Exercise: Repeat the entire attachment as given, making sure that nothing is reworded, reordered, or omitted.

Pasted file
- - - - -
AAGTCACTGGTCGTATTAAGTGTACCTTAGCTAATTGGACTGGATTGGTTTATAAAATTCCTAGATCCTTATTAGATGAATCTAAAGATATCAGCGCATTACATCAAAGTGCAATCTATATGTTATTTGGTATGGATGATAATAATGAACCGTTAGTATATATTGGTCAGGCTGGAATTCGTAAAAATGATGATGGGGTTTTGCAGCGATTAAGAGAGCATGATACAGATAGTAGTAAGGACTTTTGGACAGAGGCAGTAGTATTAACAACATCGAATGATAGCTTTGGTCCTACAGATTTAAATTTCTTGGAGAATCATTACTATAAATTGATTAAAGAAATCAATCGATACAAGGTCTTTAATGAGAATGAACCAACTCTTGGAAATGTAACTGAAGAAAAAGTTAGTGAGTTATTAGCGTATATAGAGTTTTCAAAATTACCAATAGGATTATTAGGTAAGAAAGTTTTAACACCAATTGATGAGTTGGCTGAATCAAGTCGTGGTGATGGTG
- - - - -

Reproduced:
AAGTCACTGGTCGTATTAAGTGTACCTTAGCTAATTGGACTGGATTGGTTTATAAAATTCCTAGATCCTTATTAGATGAATCTAAAGATATCAGCGCATTACATCAAAGTGCAATCTATATGTTATTTGGTATGGATGATAATAATGAACCGTTAGTATATATTGGTCAGGCTGGAATTCGTAAAAATGATGATGGGGTTTTGCAGCGATTAAGAGAGCATGATACAGATAGTAGTAAGGACTTTTGGACAGAGGCAGTAGTATTAACAACATCGAATGATAGCTTTGGTCCTACAGATTTAAATTTCTTGGAGAATCATTACTATAAATTGATTAAAGAAATCAATCGATACAAGGTCTTTAATGAGAATGAACCAACTCTTGGAAATGTAACTGAAGAAAAAGTTAGTGAGTTATTAGCGTATATAGAGTTTTCAAAATTACCAATAGGATTATTAGGTAAGAAAGTTTTAACACCAATTGATGAGTTGGCTGAATCAAGTCGTGGTGATGGTG